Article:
Politics & Economics

The European Council’s Unresolved Issues

March 2023
By Gianni Pittella

The European Council held last week left more issues open than it managed to resolve, leading to both successes and failures for Italy in terms of positioning with other member states.

Starting with the successes, it is important to note the renewed bond with France, hoping it will last. Among the common interests to defend, there is certainly that of advancing a shared vision on economic governance, for which Italy and France are traditionally aligned.

France also received Italian support on a matter that particularly concerns it, namely the inclusion of nuclear power among the sources for the transition, which in the French case already constitutes the main source for the production of electricity. This support, not taken for granted from a country traditionally hostile to nuclear like Italy, is also due to the initiative of the Third Pole, which committed the government in this direction, with the approval of parts of the resolution presented to the Senate in view of the European Council.

From this point opens the second positive aspect of this European Council: the Government can count, in reasonable cases, on broader support than the government majority, strengthening the executive’s position in negotiations. It is hoped that other opposition forces may abandon uncompromising criticism and support the Government on national interest issues, voting for the most agreeable parts of resolutions, for example, those related to sending military support to Ukraine.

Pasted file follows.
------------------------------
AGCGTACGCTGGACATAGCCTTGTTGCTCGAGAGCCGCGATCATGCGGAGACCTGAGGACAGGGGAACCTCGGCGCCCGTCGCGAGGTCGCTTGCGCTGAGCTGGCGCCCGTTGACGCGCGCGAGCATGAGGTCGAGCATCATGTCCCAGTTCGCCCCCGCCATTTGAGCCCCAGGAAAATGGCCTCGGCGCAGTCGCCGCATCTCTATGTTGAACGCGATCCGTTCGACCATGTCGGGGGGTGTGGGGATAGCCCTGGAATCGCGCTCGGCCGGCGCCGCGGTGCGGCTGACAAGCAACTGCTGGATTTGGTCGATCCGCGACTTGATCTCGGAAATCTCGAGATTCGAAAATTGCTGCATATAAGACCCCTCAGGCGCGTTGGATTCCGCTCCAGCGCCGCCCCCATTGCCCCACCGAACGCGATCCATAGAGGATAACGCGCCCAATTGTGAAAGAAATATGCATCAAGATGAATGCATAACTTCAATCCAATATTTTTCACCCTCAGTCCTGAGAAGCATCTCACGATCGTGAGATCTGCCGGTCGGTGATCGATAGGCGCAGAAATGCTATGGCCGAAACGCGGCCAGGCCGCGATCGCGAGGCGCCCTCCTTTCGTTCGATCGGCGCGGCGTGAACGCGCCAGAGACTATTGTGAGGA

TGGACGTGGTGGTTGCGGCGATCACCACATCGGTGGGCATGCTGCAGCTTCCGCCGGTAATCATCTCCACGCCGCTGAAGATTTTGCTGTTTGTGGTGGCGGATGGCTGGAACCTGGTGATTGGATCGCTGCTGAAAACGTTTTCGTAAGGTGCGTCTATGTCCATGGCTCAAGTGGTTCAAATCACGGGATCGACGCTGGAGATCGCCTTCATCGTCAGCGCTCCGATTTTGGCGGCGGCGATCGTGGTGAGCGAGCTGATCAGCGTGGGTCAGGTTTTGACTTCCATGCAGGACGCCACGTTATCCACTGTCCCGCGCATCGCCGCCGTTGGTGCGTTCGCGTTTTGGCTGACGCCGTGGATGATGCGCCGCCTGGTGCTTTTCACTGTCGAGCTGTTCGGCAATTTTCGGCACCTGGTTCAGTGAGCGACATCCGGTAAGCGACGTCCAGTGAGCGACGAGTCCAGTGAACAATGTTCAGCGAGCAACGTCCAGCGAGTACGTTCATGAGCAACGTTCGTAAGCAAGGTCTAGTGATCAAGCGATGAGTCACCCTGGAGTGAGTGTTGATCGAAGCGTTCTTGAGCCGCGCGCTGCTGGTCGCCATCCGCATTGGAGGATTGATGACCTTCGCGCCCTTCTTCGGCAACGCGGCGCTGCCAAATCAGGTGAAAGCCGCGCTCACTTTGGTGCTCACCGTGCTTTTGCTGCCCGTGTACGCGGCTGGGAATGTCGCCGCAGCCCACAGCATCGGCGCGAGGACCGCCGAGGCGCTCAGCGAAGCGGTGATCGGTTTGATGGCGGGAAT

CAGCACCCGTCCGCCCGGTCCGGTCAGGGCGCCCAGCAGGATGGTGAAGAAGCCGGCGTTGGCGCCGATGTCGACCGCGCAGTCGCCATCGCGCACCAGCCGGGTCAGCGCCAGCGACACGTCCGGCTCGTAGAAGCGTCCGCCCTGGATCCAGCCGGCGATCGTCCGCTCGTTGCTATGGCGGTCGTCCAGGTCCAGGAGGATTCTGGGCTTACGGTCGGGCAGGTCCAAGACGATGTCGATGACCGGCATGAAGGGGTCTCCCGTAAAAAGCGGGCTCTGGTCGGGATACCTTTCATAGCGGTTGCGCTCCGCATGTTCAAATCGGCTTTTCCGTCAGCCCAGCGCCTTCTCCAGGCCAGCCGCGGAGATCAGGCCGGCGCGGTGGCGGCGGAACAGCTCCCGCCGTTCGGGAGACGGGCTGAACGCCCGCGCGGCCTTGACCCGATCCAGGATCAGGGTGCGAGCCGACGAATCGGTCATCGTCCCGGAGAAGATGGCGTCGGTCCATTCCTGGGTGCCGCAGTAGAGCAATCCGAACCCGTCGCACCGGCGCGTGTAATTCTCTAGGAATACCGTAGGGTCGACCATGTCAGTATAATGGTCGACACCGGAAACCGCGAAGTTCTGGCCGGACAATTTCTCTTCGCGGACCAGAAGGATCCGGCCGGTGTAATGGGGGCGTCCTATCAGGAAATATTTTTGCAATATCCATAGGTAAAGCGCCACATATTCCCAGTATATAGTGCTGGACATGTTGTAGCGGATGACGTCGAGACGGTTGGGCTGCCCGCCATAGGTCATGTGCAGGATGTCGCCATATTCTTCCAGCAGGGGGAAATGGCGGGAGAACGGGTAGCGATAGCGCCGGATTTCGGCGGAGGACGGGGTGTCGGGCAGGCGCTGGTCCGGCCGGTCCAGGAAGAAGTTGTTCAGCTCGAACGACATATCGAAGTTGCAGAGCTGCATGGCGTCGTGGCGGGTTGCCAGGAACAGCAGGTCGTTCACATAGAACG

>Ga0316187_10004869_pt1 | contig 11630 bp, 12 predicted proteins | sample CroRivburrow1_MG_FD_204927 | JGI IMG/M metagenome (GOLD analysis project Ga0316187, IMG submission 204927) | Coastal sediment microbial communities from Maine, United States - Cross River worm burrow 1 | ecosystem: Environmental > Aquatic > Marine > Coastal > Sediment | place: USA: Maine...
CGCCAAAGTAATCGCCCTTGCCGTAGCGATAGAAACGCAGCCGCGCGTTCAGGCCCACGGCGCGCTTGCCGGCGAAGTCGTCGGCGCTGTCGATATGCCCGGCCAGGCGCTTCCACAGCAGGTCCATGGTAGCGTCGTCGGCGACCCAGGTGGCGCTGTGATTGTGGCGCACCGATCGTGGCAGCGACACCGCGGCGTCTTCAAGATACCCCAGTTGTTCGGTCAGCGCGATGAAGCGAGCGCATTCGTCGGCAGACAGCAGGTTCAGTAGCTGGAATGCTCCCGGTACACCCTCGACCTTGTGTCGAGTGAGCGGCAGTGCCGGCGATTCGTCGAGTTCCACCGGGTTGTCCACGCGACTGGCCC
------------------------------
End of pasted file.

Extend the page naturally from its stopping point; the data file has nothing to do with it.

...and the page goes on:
Moving to the critical aspects of this European Council, the migratory issue must first be considered. Despite being the Italian priority, the topic was dedicated to a simple point in the conclusions, which reiterates that migration is a European challenge that requires a European response, asking for rapid implementation of all agreed points and announcing that it will review the implementation in June. Despite government proclamations, the issue is therefore still open.

Another aspect where the Italian government would have had a strong position to defend is the automotive sector. In this case, Italy found itself isolated on the issue of biofuels, failing to consolidate the bloc of countries that would be most damaged by a transition with only electric vehicles, namely Germany and the Eastern European countries that supply Germany. Finally, there is the PNRR (National Recovery and Resilience Plan), with the risks discussed these days that the country may not be able to achieve all investments in time for the disbursement of payments: although presumably a solution will be found, the problem of the spending capacity of local authorities remains to be solved. Therefore, the Government still has much to do to strengthen its position in Europe, and the role of the oppositions should be to constructively criticize the Meloni executive, cheering together for our country.